After looking at EPI's paper, the wages graphs vary around in an errorbar of about 100%, which is incidentally how much the number of employees graphs vary, too. Without actual errorbars, correlating two quantities with a similar-looking 'statistical spread' would lead to an underestimated total (or propagated error).

about a year and a half ago
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I most look forward to flying with ...

tanujt But, wait (303 comments)

I am looking forward to getting distracted by something silly just as I'm about to hit the dirt after tripping over.

about a year and a half ago
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If asked to read a corporate white paper, I feel like ...

tanujt White paper? (128 comments)

What about the underrepresented minorities like the Brown or Yellow papers?

about a year and a half ago
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Ask Slashdot: Starting From Scratch After a Burglary?

tanujt Why (770 comments)

Why did you have 5 TV's?

about a year and a half ago
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Researchers Analyze Twitter To Find Happiest Parts of the United States

tanujt Re:Hot, Cold, Vice, Virtue (160 comments)

Virtue?

about a year and a half ago
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Google Pledges Pi Million Dollars In Pwnium 3 Prizes

tanujt Rounding (60 comments)

The bank is going to round that pi up.

It'll be more like a pie.

about a year and a half ago
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New Asteroid Mining Company Emerges

tanujt Firefly (148 comments)

It's going to work out fine until Deep Space Industries starts forming an Alliance.

Then Mal is going to flip the fuck out.

about 2 years ago
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New Asteroid Mining Company Emerges

tanujt Re:This is a joke. (148 comments)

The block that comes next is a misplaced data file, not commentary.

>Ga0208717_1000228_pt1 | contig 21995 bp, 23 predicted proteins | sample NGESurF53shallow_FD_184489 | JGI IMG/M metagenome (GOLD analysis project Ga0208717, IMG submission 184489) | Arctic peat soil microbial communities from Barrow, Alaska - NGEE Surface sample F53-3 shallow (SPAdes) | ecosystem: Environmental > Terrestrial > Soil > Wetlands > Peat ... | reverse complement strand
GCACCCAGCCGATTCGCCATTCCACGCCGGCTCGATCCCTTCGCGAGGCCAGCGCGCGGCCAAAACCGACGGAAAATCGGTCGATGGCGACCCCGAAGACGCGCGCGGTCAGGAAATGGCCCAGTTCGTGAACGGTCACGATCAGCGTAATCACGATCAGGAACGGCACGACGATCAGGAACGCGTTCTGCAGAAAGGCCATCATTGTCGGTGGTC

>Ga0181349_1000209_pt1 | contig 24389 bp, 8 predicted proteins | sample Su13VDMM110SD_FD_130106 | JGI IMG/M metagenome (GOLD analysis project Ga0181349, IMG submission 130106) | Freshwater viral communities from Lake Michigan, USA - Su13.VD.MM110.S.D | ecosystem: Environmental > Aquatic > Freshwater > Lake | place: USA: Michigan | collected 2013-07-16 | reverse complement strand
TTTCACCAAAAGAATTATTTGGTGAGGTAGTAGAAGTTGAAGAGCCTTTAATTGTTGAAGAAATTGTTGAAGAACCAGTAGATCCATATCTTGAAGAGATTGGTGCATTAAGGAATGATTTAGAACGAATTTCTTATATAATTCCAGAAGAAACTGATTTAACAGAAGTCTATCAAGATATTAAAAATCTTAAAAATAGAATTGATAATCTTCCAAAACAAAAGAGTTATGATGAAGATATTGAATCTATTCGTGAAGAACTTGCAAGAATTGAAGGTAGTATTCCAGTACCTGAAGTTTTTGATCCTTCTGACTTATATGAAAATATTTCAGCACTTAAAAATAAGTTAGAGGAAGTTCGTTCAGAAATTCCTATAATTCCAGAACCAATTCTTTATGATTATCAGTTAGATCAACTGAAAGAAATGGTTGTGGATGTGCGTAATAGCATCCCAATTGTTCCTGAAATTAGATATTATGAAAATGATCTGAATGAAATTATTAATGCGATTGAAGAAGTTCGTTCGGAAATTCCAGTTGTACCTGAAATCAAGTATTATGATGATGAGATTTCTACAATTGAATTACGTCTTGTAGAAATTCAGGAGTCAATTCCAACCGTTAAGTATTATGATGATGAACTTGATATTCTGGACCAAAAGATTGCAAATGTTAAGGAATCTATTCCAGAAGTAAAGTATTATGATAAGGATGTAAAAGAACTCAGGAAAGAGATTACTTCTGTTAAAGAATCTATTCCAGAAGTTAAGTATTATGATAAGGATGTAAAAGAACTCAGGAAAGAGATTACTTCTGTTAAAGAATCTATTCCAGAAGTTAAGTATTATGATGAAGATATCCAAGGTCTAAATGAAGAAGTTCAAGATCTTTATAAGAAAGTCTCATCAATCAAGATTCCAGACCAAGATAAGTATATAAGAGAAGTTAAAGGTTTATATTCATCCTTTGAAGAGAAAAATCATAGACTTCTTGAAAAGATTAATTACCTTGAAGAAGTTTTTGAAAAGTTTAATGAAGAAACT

What's the worst that could happen? Another failed startup?

What's the best that could happen? A mitigating effort towards Earth's looming resource problems?

However shitty the odds of the latter happening, consequences of both are staggeringly different.
DON'T PANIC

about 2 years ago
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Facebook Testing $100 Fee To Mail Mark Zuckerberg

tanujt Re:Beautiful (228 comments)

Use of hyperbole and sarcasm for driving a point home is what the post an example of.

And yes, I know that sounds like Yoda.

about 2 years ago

Submissions

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Making renewable energy work: Storing what we don't use

tanujt tanujt writes  |  more than 2 years ago

tanujt (1909206) writes "As is a major issue with every energy source, so do renewables suffer from it: what happens to the energy that we don't make use of but are still supplied? Well, it goes to waste. Danielle Fong of LightSail (a Berkley-based company) has a potential solution for wastage of solar energy: store it and return it to the grid when needed. And she does it without batteries: "Just use the electricity generated by your solar panel and/or windmill to power a compressor, pushing air into a tank. When you want your energy back, you release the air out of the tank, and use it to drive a generator, creating electricity."